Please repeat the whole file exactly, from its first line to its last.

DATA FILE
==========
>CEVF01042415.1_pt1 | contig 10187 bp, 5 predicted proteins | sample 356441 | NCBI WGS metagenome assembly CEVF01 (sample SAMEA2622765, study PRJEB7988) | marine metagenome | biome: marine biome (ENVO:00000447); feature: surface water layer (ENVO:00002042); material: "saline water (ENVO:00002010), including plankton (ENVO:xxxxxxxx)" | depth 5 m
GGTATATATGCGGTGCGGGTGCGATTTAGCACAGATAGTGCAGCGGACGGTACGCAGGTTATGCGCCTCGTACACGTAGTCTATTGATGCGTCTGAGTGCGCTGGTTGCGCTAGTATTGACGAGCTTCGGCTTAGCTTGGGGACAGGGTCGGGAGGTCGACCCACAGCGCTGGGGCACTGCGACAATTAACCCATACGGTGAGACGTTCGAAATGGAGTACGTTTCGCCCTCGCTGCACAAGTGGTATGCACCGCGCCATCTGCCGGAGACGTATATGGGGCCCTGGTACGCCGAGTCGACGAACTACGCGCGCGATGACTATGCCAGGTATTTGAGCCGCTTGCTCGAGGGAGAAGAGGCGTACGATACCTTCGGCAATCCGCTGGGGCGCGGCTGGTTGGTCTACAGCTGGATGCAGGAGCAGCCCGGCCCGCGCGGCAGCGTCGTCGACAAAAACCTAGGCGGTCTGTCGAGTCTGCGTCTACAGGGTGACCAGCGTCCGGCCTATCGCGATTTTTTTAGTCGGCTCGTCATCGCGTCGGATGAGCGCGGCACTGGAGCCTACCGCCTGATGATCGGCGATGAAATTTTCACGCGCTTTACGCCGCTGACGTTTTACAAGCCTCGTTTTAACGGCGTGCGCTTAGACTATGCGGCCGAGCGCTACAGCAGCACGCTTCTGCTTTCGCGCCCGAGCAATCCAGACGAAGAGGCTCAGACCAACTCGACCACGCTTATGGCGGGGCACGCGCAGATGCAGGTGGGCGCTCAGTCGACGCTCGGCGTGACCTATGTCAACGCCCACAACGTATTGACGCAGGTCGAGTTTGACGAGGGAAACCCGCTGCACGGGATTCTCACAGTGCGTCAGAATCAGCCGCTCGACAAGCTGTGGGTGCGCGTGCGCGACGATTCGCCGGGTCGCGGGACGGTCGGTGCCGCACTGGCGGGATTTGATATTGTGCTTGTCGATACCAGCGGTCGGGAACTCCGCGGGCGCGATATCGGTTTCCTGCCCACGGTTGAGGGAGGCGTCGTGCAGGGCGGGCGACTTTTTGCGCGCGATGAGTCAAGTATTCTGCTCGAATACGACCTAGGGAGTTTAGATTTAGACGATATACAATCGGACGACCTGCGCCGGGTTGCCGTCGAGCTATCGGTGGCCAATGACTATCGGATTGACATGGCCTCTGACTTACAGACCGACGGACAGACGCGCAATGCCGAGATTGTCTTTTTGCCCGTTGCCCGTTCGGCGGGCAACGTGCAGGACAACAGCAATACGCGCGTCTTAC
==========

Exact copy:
>CEVF01042415.1_pt1 | contig 10187 bp, 5 predicted proteins | sample 356441 | NCBI WGS metagenome assembly CEVF01 (sample SAMEA2622765, study PRJEB7988) | marine metagenome | biome: marine biome (ENVO:00000447); feature: surface water layer (ENVO:00002042); material: "saline water (ENVO:00002010), including plankton (ENVO:xxxxxxxx)" | depth 5 m
GGTATATATGCGGTGCGGGTGCGATTTAGCACAGATAGTGCAGCGGACGGTACGCAGGTTATGCGCCTCGTACACGTAGTCTATTGATGCGTCTGAGTGCGCTGGTTGCGCTAGTATTGACGAGCTTCGGCTTAGCTTGGGGACAGGGTCGGGAGGTCGACCCACAGCGCTGGGGCACTGCGACAATTAACCCATACGGTGAGACGTTCGAAATGGAGTACGTTTCGCCCTCGCTGCACAAGTGGTATGCACCGCGCCATCTGCCGGAGACGTATATGGGGCCCTGGTACGCCGAGTCGACGAACTACGCGCGCGATGACTATGCCAGGTATTTGAGCCGCTTGCTCGAGGGAGAAGAGGCGTACGATACCTTCGGCAATCCGCTGGGGCGCGGCTGGTTGGTCTACAGCTGGATGCAGGAGCAGCCCGGCCCGCGCGGCAGCGTCGTCGACAAAAACCTAGGCGGTCTGTCGAGTCTGCGTCTACAGGGTGACCAGCGTCCGGCCTATCGCGATTTTTTTAGTCGGCTCGTCATCGCGTCGGATGAGCGCGGCACTGGAGCCTACCGCCTGATGATCGGCGATGAAATTTTCACGCGCTTTACGCCGCTGACGTTTTACAAGCCTCGTTTTAACGGCGTGCGCTTAGACTATGCGGCCGAGCGCTACAGCAGCACGCTTCTGCTTTCGCGCCCGAGCAATCCAGACGAAGAGGCTCAGACCAACTCGACCACGCTTATGGCGGGGCACGCGCAGATGCAGGTGGGCGCTCAGTCGACGCTCGGCGTGACCTATGTCAACGCCCACAACGTATTGACGCAGGTCGAGTTTGACGAGGGAAACCCGCTGCACGGGATTCTCACAGTGCGTCAGAATCAGCCGCTCGACAAGCTGTGGGTGCGCGTGCGCGACGATTCGCCGGGTCGCGGGACGGTCGGTGCCGCACTGGCGGGATTTGATATTGTGCTTGTCGATACCAGCGGTCGGGAACTCCGCGGGCGCGATATCGGTTTCCTGCCCACGGTTGAGGGAGGCGTCGTGCAGGGCGGGCGACTTTTTGCGCGCGATGAGTCAAGTATTCTGCTCGAATACGACCTAGGGAGTTTAGATTTAGACGATATACAATCGGACGACCTGCGCCGGGTTGCCGTCGAGCTATCGGTGGCCAATGACTATCGGATTGACATGGCCTCTGACTTACAGACCGACGGACAGACGCGCAATGCCGAGATTGTCTTTTTGCCCGTTGCCCGTTCGGCGGGCAACGTGCAGGACAACAGCAATACGCGCGTCTTAC